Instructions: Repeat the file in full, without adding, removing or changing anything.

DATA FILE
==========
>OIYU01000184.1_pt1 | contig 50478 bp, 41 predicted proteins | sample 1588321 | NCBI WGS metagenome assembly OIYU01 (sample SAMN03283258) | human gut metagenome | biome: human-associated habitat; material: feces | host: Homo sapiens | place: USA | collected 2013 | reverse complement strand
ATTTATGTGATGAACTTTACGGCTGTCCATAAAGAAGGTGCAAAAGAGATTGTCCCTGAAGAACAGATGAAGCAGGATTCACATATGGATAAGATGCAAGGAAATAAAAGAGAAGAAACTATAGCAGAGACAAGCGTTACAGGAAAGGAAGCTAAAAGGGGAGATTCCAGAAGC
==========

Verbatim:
>OIYU01000184.1_pt1 | contig 50478 bp, 41 predicted proteins | sample 1588321 | NCBI WGS metagenome assembly OIYU01 (sample SAMN03283258) | human gut metagenome | biome: human-associated habitat; material: feces | host: Homo sapiens | place: USA | collected 2013 | reverse complement strand
ATTTATGTGATGAACTTTACGGCTGTCCATAAAGAAGGTGCAAAAGAGATTGTCCCTGAAGAACAGATGAAGCAGGATTCACATATGGATAAGATGCAAGGAAATAAAAGAGAAGAAACTATAGCAGAGACAAGCGTTACAGGAAAGGAAGCTAAAAGGGGAGATTCCAGAAGC